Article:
Originally, The Fastest Guitar Alive was supposed to be Elvis Presley's follow-up film to Love Me Tender (1957) but it was eventually rejected in favor of Loving You (1957), an almost autobiographical account of the rock 'n' roll star's climb to fame. So, when Orbison expressed an interest in making a movie, exploitation producer Sam Katzman was happy to offer him the Elvis reject. Katzman had a genius for turning out profitable low-budget quickies - everything from horror thrillers like Zombies of Mora Tau (1957) to pop culture rip-offs like Don't Knock the Twist (1962) - but his instincts were wrong about The Fastest Guitar Alive. Orbison made the film at one of the lowest points of his career. His wife, Claudette, had just been killed in a car accident, his record sales were in decline, and the following year the singer's two sons would die tragically in a house fire.
According to biographer Ellis Amburn in his book, Dark Star: The Roy Orbison Story, "Roy's lapse in judgment in taking the role may have been attributable to the fact that he had always been an avid movie fan, and starring in his own film, however trite, was one of the prerogatives of a rock star that he did not intend to miss." "It was intended to be a serious film," Roy said, "Cat Ballou had just won an Oscar and so they changed it to comedy."
When The Fastest Guitar Alive was released, one critic - John Mahoney of The Hollywood Reporter - voiced what many people felt was an accurate assessment of the film: "Orbison appears unlikely to generate the same kind of celluloid excitement as Elvis Presley. Not only does he look quite different than he sounds, but he is clearly not cut out to carry conventional romantic leading roles...the film has in its favor brevity, the best production values a low budget can buy and seven original songs, likably performed....Orbison gives a good performance and generates a degree of natural charm." It's interesting to ponder what might have happened if Orbison had actually been offered a script that exploited his true, god-given talents. Still, The Fastest Guitar Alive is your only opportunity to see the Vernon, Texas, legend in a starring film role and it's absurd premise makes it an amusing oddity.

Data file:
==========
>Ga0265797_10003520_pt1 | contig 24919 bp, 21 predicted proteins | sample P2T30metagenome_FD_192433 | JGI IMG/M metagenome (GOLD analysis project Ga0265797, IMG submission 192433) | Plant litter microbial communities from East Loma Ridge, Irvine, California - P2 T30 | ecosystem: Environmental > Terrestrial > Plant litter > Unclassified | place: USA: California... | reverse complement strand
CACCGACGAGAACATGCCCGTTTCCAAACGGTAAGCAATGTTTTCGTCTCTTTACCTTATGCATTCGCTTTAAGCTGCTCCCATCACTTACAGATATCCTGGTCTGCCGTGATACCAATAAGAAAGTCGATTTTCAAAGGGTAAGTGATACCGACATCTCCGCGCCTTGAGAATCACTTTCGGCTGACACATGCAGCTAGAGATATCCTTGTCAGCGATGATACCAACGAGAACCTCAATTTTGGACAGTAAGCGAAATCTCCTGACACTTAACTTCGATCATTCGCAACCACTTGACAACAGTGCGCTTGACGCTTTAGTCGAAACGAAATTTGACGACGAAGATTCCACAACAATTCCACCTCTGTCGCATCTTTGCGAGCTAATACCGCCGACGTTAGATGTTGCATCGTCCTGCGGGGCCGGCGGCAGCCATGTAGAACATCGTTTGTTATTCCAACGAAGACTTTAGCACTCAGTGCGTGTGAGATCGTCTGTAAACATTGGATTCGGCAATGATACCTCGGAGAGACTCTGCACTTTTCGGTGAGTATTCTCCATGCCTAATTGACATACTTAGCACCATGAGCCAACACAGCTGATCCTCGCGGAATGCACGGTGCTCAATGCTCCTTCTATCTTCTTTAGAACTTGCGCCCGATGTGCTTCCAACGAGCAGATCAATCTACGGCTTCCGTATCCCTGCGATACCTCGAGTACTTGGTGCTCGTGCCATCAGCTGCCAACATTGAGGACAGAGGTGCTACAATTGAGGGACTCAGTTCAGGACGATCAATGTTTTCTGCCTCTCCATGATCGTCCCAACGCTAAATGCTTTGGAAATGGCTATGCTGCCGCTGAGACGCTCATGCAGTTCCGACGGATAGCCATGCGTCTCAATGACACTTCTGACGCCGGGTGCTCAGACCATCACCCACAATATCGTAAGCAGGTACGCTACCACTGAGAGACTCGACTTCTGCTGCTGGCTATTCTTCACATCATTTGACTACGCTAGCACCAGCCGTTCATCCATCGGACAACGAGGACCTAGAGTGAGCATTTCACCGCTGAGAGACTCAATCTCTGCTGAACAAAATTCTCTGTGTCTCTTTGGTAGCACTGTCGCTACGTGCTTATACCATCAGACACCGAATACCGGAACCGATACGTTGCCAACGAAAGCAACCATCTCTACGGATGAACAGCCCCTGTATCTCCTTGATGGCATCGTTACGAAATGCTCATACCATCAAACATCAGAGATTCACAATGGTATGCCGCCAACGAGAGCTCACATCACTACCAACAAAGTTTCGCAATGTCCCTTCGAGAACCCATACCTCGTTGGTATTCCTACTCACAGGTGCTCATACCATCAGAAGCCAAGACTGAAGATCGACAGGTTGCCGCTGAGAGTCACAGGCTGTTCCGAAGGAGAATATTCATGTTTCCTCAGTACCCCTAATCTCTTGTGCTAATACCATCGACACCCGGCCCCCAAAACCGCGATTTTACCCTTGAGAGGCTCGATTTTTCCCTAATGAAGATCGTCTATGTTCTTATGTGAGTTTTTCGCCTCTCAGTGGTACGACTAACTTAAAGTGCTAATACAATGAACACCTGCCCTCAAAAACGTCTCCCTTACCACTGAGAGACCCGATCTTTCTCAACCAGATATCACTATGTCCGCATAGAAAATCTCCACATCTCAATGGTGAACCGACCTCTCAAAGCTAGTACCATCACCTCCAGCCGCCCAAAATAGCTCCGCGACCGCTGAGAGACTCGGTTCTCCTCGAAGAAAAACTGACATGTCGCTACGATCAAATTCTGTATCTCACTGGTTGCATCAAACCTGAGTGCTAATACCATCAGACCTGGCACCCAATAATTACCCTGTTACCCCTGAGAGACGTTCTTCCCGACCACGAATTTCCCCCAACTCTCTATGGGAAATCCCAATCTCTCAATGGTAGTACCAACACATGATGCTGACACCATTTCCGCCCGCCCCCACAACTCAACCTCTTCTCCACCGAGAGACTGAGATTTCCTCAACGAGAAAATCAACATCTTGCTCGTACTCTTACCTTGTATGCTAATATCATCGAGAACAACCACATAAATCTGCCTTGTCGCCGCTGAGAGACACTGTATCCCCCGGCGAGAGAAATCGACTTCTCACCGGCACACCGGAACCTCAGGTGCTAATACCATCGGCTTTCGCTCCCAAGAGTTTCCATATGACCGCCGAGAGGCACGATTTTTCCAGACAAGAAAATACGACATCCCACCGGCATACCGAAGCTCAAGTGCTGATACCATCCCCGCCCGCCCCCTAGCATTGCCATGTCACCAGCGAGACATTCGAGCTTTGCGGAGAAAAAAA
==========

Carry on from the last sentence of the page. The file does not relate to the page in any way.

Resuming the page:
Producer: Jerome F. Katzman, Sam Katzman
Director: Michael Moore
Screenplay: Robert E. Kent
Cinematography: W. Wallace Kelley Editing: Ben Lewis
Music: Fred Karger, Roy Orbison
Production Design: George W. Davis, Merrill Pye
Cast: Roy Orbison (Johnny Banner), Sammy Jackson (Steve Menlo), Maggie Pierce (Flo), Joan Freeman (Sue), Lyle Bettger (Charlie), John Doucette (Max), Patricia Donahue (Stella), Ben Cooper (Rink), Domingo Samudio aka Sam the Sham (1st Expressman), Iron Eyes Cody (1st Indian).
By Jeff Stafford
The Fastest Guitar Alive
Elvis Presley was the first choice for the role of Johnny Banner, but he turned down the offer.
Daniel M. White's participation in the cast is unconfirmed.